Crewing guidance for domestic commercial vessels

Guidance on crewing of domestic commercial vessels as per Schedule 1 Clause 6—Resources and personnel of Marine Order 504 (Certificates of operation and operation requirements – national law). Schedule 1 applies to all vessels other than class 4 vessels.

Does it apply to existing vessels?

Existing vessels (as defined in marine order 504) may continue to operate under the crewing requirements that applied to the vessel on 30 June 2013.

Appropriate crewing

Appropriate crewing is the number of certified or uncertified personnel that are needed to safely operate a vessel.

Appropriate crewing must be determined by the owner as a part of their general safety duties under the National Law, and should be documented as a part of the vessels safety management system. To find out how, read more about safety management systems and general safety duties.

Appropriate crewing is determined by the owner based on a crewing evaluation that takes into account:

  • each kind of operation the vessel performs
  • the environment that the vessel operates in
  • all people on or near the vessel.

How is appropriate crewing determined?

The owner of the vessel must determine the level of appropriate crewing through a process referred to as 'crewing evaluation'. Appropriate crewing may change depending on the tasks and the kind of operation being carried out.

Marine order 504, Schedule 1 clause 6 (6) lists the factors that must be considered when carrying out a crewing evaluation—these questions may provide additional guidance:

  • What tasks will the vessel undertake and what will the crew be required to do?
  • How many persons will the vessel carry and how will they be monitored?
  • What equipment or aids to navigation are fitted on the vessel and how does that impact on the crew’s duties or tasks? What training to the crew require to be able to use such equipment or aids?
  • Where will the vessel operate? What are the expected traffic, weather, sea, and visibility conditions? How will conditions affect the performance or duties of the crew?
  • When will the vessel operate? How long will the vessel operate for? What arrangements are there for the crew to rest?
  • How will fatigue affect the crew? How will fatigue be managed? How will hours of work or rest be monitored? What additional duties or conditions could contribute to fatigue?
  • How will the vessel’s crew deal with an emergency? How will they evacuate the vessel if required? What training will be required?
  • What maintenance tasks need to be carried out by the crew? Are the crew trained to carry out maintenance safely?
  • How does the vessel’s operations affect the environment? Are people onboard or near the vessel impacted by the vessel’s operations?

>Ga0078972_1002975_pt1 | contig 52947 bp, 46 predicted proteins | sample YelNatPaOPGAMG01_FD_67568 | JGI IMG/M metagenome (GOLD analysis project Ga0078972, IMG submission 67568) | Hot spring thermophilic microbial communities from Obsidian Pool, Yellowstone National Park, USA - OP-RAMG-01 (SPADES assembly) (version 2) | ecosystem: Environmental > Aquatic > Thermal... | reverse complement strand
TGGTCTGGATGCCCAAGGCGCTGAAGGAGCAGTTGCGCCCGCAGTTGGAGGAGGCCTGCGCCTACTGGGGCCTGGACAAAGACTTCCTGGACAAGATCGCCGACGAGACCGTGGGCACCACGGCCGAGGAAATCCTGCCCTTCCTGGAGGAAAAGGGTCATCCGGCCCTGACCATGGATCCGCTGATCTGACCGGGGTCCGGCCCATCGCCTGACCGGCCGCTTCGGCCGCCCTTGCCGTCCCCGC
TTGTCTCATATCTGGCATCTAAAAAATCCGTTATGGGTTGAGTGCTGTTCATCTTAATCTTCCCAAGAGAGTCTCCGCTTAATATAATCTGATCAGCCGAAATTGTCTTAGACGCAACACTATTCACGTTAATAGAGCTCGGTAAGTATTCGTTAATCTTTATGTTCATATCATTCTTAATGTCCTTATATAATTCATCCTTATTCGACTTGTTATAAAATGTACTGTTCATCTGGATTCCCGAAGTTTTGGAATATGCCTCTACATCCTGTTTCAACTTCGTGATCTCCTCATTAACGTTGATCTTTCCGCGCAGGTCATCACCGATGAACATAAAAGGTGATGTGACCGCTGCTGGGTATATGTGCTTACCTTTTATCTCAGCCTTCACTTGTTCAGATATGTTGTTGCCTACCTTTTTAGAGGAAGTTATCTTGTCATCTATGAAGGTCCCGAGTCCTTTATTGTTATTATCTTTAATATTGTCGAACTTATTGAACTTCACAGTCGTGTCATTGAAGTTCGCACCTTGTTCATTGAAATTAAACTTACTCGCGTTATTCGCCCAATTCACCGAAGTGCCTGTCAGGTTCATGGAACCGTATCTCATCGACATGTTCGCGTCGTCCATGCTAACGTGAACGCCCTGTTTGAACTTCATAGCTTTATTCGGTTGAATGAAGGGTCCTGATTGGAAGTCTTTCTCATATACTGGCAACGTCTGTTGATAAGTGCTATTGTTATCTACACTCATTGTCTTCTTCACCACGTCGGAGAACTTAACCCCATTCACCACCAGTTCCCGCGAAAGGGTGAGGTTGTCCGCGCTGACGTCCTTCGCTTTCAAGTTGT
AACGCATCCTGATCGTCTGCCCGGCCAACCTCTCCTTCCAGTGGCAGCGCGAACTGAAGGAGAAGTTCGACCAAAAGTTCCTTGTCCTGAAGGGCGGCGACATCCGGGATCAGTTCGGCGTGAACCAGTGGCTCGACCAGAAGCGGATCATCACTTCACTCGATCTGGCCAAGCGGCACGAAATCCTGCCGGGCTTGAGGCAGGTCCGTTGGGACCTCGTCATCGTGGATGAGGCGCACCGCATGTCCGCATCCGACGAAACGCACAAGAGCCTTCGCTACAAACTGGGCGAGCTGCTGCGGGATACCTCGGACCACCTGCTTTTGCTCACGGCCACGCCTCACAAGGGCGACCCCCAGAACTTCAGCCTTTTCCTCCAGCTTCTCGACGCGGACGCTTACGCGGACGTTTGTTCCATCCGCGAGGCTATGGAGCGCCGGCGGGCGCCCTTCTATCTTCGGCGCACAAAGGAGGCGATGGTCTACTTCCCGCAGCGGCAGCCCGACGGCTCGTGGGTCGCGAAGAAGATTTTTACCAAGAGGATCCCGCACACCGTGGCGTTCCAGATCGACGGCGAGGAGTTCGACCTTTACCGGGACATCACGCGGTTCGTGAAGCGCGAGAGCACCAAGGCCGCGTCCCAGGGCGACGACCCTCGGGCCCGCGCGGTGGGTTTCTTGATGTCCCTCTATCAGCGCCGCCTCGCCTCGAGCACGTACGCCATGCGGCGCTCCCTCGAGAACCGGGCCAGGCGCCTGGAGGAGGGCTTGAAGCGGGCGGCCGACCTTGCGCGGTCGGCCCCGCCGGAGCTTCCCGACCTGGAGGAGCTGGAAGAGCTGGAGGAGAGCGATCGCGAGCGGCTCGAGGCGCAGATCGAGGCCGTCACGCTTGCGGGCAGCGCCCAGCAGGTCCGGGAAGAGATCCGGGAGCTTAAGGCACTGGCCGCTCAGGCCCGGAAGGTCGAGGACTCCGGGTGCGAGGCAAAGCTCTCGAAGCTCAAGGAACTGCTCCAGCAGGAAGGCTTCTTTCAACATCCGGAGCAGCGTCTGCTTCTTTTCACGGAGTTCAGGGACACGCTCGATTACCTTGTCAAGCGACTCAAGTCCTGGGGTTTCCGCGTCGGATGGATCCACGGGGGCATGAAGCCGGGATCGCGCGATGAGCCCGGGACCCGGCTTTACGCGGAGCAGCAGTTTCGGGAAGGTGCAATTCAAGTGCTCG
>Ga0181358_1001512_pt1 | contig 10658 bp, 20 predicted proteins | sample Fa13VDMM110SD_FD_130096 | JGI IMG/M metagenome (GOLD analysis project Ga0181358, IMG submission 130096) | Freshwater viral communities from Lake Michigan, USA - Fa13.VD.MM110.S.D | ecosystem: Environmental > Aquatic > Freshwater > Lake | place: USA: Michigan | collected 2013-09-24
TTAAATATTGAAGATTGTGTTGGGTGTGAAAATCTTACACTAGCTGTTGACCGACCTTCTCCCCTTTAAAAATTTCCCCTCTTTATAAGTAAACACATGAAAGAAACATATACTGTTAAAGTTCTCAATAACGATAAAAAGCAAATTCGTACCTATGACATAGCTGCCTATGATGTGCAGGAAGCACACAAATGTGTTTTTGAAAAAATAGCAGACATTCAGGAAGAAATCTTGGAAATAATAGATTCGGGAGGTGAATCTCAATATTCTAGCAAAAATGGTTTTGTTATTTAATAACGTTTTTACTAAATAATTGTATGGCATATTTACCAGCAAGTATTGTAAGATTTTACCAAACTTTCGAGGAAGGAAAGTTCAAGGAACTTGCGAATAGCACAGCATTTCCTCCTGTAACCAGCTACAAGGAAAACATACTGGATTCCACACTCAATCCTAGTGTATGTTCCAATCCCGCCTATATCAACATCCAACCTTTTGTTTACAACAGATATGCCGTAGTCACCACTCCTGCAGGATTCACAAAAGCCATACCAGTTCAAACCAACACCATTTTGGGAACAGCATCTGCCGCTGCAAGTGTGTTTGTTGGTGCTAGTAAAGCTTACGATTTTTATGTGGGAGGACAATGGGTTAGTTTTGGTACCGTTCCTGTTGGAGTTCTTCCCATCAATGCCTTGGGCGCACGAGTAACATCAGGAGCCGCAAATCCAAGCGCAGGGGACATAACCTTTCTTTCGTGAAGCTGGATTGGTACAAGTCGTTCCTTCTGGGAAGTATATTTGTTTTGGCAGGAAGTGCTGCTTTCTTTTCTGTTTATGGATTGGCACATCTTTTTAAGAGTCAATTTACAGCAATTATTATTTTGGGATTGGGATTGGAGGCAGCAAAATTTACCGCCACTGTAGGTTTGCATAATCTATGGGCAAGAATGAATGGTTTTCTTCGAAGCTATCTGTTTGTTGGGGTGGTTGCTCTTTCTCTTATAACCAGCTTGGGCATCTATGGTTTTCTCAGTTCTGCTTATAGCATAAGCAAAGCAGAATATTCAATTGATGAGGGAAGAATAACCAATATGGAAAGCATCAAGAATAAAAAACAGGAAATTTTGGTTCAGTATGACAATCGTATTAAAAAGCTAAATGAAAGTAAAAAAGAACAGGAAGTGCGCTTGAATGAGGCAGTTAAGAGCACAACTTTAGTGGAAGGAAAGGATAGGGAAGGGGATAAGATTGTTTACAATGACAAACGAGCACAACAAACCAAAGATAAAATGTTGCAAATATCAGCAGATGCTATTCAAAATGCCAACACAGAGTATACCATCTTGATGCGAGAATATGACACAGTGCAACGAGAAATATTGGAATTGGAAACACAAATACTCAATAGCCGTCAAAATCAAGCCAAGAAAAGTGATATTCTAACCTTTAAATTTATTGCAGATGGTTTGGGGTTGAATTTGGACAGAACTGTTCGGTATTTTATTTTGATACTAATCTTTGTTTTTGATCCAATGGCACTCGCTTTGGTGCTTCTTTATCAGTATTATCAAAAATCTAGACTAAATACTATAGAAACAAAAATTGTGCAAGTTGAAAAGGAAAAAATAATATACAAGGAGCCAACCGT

• What are the qualifications and experience levels of the crew? Are their qualifications and experience sufficient to carry out the required duties?
  • What support is available to the vessel if required? Are all crew aware of communications methods? Do they know how to seek help?

Minimum crewing

Minimum crewing is the minimum number of certified and uncertified crew, including the master, applicable to a vessel based on length.

Can a vessel be operated with minimum crewing?

Appropriate crewing may be the same as minimum crewing if the risk assessment carried out by the owner determines that minimum crewing is adequate to eliminate or minimise all risks.

The outcomes of this evaluation must be documented in the safety management system (SMS).

Can a vessel be operated with less than the minimum crewing?

There are a number of situations in which a vessel may be operated with less than the minimum crewing. Examples of these situations include:

  • approved by AMSA—depending on the circumstances, either a temporary crewing permit or a specific exemption may be granted
  • it is an existing vessel and crewing requirements that applied on 30 June 2013 allowed less than minimum crewing.

Can a vessel be operated with one crew member?

A vessel may be operated with only one crew member if:

  • the vessel is less than 12 metres in length, and
  • the owner has determined—through a documented crewing evaluation—that one person is sufficient to manage all on board procedures and risks associated with the operation.

Example 1

A 30 metre passenger vessel operating 3-hour cruises on Sydney Harbour is permitted to carry 100 passengers.

Based on the size of the vessel, the engine power, and a crewing evaluation, the owner determines that the appropriate crew when the vessel is operating at full capacity consists of the master, one engineer, and three deckhands.

When the vessel is carrying only 20 passengers, the owner determines that the appropriate crew consists of the master, engineer, and two deckhands.

The appropriate crewing, in this case, takes into consideration all factors affecting the operation of the vessel including the area of operation, the duration of the voyages, the duties of the crew, the supervision of passengers, and the emergency procedures of the vessel.

The minimum crewing for this vessel is two certified crew however the appropriate crewing determined is higher.

Example 2

The owner of a 9 metre fishing vessel operating on the Brisbane River for up to 10 hours at a time, has determined that the appropriate crewing for the vessel consists of one person.

This evaluation took into account all factors affecting the operation of the vessel, including the area of operation, duration of voyages, fatigue, duties required of the crew, the equipment carried by the vessel, the emergency procedures in place, and the support available to the vessel.

The minimum crewing for this vessel is one certified crew member—the master. In this case the appropriate crewing and the minimum crewing are the same.

Determine appropriate crewing

Last updated: 

Tuesday 9 May 2023